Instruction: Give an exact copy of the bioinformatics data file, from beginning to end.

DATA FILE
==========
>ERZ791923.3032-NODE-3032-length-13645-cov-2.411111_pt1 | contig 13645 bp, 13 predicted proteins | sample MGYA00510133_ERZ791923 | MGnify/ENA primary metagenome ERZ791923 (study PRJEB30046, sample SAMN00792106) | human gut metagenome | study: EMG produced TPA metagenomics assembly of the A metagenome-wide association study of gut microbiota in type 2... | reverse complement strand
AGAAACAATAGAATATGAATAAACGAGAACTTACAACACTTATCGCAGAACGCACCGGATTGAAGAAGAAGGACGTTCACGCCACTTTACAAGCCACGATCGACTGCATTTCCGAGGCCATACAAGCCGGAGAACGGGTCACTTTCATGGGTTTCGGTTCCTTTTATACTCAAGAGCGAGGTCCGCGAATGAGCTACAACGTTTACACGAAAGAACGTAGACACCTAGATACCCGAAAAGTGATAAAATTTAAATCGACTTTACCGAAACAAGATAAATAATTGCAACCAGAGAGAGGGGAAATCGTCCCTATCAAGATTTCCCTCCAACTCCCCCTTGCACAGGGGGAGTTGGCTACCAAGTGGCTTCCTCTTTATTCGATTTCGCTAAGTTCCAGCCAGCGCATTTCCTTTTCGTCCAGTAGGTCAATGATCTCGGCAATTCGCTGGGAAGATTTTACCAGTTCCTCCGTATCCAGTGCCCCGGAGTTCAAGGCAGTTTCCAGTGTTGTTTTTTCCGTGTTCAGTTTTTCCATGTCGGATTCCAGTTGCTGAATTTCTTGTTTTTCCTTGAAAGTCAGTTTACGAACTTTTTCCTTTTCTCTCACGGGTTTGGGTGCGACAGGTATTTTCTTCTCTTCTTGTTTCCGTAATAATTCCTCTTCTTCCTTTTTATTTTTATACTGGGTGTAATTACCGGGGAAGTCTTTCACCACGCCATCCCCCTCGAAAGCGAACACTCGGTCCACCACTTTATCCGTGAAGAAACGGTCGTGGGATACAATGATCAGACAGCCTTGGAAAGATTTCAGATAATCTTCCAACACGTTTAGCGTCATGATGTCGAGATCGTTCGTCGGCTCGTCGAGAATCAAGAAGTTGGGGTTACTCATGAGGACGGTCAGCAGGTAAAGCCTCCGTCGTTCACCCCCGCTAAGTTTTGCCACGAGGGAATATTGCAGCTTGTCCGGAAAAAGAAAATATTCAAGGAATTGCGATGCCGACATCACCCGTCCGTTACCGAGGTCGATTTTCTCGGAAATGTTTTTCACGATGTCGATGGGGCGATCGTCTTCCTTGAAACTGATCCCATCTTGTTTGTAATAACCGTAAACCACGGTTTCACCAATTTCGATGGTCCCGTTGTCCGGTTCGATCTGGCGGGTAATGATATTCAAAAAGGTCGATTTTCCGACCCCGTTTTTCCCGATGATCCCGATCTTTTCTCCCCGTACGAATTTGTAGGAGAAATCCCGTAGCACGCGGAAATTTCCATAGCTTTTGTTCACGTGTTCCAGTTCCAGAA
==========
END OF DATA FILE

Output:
>ERZ791923.3032-NODE-3032-length-13645-cov-2.411111_pt1 | contig 13645 bp, 13 predicted proteins | sample MGYA00510133_ERZ791923 | MGnify/ENA primary metagenome ERZ791923 (study PRJEB30046, sample SAMN00792106) | human gut metagenome | study: EMG produced TPA metagenomics assembly of the A metagenome-wide association study of gut microbiota in type 2... | reverse complement strand
AGAAACAATAGAATATGAATAAACGAGAACTTACAACACTTATCGCAGAACGCACCGGATTGAAGAAGAAGGACGTTCACGCCACTTTACAAGCCACGATCGACTGCATTTCCGAGGCCATACAAGCCGGAGAACGGGTCACTTTCATGGGTTTCGGTTCCTTTTATACTCAAGAGCGAGGTCCGCGAATGAGCTACAACGTTTACACGAAAGAACGTAGACACCTAGATACCCGAAAAGTGATAAAATTTAAATCGACTTTACCGAAACAAGATAAATAATTGCAACCAGAGAGAGGGGAAATCGTCCCTATCAAGATTTCCCTCCAACTCCCCCTTGCACAGGGGGAGTTGGCTACCAAGTGGCTTCCTCTTTATTCGATTTCGCTAAGTTCCAGCCAGCGCATTTCCTTTTCGTCCAGTAGGTCAATGATCTCGGCAATTCGCTGGGAAGATTTTACCAGTTCCTCCGTATCCAGTGCCCCGGAGTTCAAGGCAGTTTCCAGTGTTGTTTTTTCCGTGTTCAGTTTTTCCATGTCGGATTCCAGTTGCTGAATTTCTTGTTTTTCCTTGAAAGTCAGTTTACGAACTTTTTCCTTTTCTCTCACGGGTTTGGGTGCGACAGGTATTTTCTTCTCTTCTTGTTTCCGTAATAATTCCTCTTCTTCCTTTTTATTTTTATACTGGGTGTAATTACCGGGGAAGTCTTTCACCACGCCATCCCCCTCGAAAGCGAACACTCGGTCCACCACTTTATCCGTGAAGAAACGGTCGTGGGATACAATGATCAGACAGCCTTGGAAAGATTTCAGATAATCTTCCAACACGTTTAGCGTCATGATGTCGAGATCGTTCGTCGGCTCGTCGAGAATCAAGAAGTTGGGGTTACTCATGAGGACGGTCAGCAGGTAAAGCCTCCGTCGTTCACCCCCGCTAAGTTTTGCCACGAGGGAATATTGCAGCTTGTCCGGAAAAAGAAAATATTCAAGGAATTGCGATGCCGACATCACCCGTCCGTTACCGAGGTCGATTTTCTCGGAAATGTTTTTCACGATGTCGATGGGGCGATCGTCTTCCTTGAAACTGATCCCATCTTGTTTGTAATAACCGTAAACCACGGTTTCACCAATTTCGATGGTCCCGTTGTCCGGTTCGATCTGGCGGGTAATGATATTCAAAAAGGTCGATTTTCCGACCCCGTTTTTCCCGATGATCCCGATCTTTTCTCCCCGTACGAATTTGTAGGAGAAATCCCGTAGCACGCGGAAATTTCCATAGCTTTTGTTCACGTGTTCCAGTTCCAGAA